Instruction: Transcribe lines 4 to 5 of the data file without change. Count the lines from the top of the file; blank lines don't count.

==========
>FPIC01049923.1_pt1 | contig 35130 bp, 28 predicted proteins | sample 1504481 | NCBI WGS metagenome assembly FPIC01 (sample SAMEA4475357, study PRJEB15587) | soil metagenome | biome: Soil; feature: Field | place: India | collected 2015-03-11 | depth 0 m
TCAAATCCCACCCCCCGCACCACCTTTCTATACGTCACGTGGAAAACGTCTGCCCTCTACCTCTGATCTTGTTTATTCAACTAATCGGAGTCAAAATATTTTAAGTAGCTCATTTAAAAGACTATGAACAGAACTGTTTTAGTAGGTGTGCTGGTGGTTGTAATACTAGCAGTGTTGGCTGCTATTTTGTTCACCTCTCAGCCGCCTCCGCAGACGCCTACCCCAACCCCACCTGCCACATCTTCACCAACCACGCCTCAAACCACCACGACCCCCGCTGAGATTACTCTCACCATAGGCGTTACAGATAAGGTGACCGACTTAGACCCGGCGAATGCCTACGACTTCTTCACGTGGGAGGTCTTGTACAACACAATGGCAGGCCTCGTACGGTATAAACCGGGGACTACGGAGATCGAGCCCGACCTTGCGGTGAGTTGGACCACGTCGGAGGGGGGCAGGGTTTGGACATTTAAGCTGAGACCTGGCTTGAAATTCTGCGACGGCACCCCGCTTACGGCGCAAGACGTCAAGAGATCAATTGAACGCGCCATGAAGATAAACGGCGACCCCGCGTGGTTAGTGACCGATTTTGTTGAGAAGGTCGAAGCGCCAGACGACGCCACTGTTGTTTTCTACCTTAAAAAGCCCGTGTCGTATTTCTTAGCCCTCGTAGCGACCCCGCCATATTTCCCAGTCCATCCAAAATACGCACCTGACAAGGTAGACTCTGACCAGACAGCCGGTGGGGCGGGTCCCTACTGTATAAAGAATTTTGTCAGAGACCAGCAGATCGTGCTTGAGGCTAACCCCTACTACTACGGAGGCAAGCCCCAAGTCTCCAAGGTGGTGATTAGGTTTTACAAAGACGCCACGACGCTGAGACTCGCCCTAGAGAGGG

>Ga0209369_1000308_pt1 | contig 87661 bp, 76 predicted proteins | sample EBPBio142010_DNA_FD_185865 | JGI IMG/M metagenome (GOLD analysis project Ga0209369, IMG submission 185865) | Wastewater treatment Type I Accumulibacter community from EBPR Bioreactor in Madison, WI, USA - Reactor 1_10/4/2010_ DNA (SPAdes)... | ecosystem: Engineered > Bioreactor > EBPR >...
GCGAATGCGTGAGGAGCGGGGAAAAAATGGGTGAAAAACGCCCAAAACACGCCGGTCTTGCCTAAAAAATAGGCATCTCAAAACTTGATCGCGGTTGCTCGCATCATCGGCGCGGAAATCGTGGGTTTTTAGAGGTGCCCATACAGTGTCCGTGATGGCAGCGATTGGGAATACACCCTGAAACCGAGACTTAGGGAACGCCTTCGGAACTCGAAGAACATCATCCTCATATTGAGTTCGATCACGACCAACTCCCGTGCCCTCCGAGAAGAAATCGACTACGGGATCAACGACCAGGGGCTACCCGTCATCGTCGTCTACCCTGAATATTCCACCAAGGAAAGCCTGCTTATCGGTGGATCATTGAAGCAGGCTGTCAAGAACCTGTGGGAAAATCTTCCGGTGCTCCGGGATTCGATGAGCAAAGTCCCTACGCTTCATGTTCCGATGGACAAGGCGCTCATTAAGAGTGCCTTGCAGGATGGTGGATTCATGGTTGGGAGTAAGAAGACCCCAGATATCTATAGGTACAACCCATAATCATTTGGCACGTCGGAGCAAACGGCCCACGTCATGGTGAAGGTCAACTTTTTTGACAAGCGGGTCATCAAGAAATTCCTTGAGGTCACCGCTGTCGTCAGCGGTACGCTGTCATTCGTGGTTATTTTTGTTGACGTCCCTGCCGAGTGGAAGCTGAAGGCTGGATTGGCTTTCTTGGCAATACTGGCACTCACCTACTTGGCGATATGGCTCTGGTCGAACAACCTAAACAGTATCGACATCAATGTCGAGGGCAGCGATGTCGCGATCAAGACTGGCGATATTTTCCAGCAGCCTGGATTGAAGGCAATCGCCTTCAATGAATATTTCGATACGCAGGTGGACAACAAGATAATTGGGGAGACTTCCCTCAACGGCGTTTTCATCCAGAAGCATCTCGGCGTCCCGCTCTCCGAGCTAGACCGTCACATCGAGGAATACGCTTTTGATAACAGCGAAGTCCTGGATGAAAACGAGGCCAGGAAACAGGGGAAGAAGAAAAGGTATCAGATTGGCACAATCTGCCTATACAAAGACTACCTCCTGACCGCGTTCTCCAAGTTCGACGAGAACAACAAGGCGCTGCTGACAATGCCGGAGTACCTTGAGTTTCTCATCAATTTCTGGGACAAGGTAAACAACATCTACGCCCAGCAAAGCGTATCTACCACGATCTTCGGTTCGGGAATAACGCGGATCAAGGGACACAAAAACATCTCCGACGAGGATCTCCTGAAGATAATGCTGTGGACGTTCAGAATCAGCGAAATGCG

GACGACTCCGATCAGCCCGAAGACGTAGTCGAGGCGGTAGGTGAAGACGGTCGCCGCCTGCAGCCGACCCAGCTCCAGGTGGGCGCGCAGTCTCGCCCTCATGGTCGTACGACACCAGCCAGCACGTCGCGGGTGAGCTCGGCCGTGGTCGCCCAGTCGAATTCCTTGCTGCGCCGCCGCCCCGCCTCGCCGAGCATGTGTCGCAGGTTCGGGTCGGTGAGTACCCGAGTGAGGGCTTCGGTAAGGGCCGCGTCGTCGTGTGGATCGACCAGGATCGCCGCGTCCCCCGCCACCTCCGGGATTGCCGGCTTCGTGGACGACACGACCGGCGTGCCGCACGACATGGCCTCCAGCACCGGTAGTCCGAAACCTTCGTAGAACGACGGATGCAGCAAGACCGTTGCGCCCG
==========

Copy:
GCGAATGCGTGAGGAGCGGGGAAAAAATGGGTGAAAAACGCCCAAAACACGCCGGTCTTGCCTAAAAAATAGGCATCTCAAAACTTGATCGCGGTTGCTCGCATCATCGGCGCGGAAATCGTGGGTTTTTAGAGGTGCCCATACAGTGTCCGTGATGGCAGCGATTGGGAATACACCCTGAAACCGAGACTTAGGGAACGCCTTCGGAACTCGAAGAACATCATCCTCATATTGAGTTCGATCACGACCAACTCCCGTGCCCTCCGAGAAGAAATCGACTACGGGATCAACGACCAGGGGCTACCCGTCATCGTCGTCTACCCTGAATATTCCACCAAGGAAAGCCTGCTTATCGGTGGATCATTGAAGCAGGCTGTCAAGAACCTGTGGGAAAATCTTCCGGTGCTCCGGGATTCGATGAGCAAAGTCCCTACGCTTCATGTTCCGATGGACAAGGCGCTCATTAAGAGTGCCTTGCAGGATGGTGGATTCATGGTTGGGAGTAAGAAGACCCCAGATATCTATAGGTACAACCCATAATCATTTGGCACGTCGGAGCAAACGGCCCACGTCATGGTGAAGGTCAACTTTTTTGACAAGCGGGTCATCAAGAAATTCCTTGAGGTCACCGCTGTCGTCAGCGGTACGCTGTCATTCGTGGTTATTTTTGTTGACGTCCCTGCCGAGTGGAAGCTGAAGGCTGGATTGGCTTTCTTGGCAATACTGGCACTCACCTACTTGGCGATATGGCTCTGGTCGAACAACCTAAACAGTATCGACATCAATGTCGAGGGCAGCGATGTCGCGATCAAGACTGGCGATATTTTCCAGCAGCCTGGATTGAAGGCAATCGCCTTCAATGAATATTTCGATACGCAGGTGGACAACAAGATAATTGGGGAGACTTCCCTCAACGGCGTTTTCATCCAGAAGCATCTCGGCGTCCCGCTCTCCGAGCTAGACCGTCACATCGAGGAATACGCTTTTGATAACAGCGAAGTCCTGGATGAAAACGAGGCCAGGAAACAGGGGAAGAAGAAAAGGTATCAGATTGGCACAATCTGCCTATACAAAGACTACCTCCTGACCGCGTTCTCCAAGTTCGACGAGAACAACAAGGCGCTGCTGACAATGCCGGAGTACCTTGAGTTTCTCATCAATTTCTGGGACAAGGTAAACAACATCTACGCCCAGCAAAGCGTATCTACCACGATCTTCGGTTCGGGAATAACGCGGATCAAGGGACACAAAAACATCTCCGACGAGGATCTCCTGAAGATAATGCTGTGGACGTTCAGAATCAGCGAAATGCG

GACGACTCCGATCAGCCCGAAGACGTAGTCGAGGCGGTAGGTGAAGACGGTCGCCGCCTGCAGCCGACCCAGCTCCAGGTGGGCGCGCAGTCTCGCCCTCATGGTCGTACGACACCAGCCAGCACGTCGCGGGTGAGCTCGGCCGTGGTCGCCCAGTCGAATTCCTTGCTGCGCCGCCGCCCCGCCTCGCCGAGCATGTGTCGCAGGTTCGGGTCGGTGAGTACCCGAGTGAGGGCTTCGGTAAGGGCCGCGTCGTCGTGTGGATCGACCAGGATCGCCGCGTCCCCCGCCACCTCCGGGATTGCCGGCTTCGTGGACGACACGACCGGCGTGCCGCACGACATGGCCTCCAGCACCGGTAGTCCGAAACCTTCGTAGAACGACGGATGCAGCAAGACCGTTGCGCCCG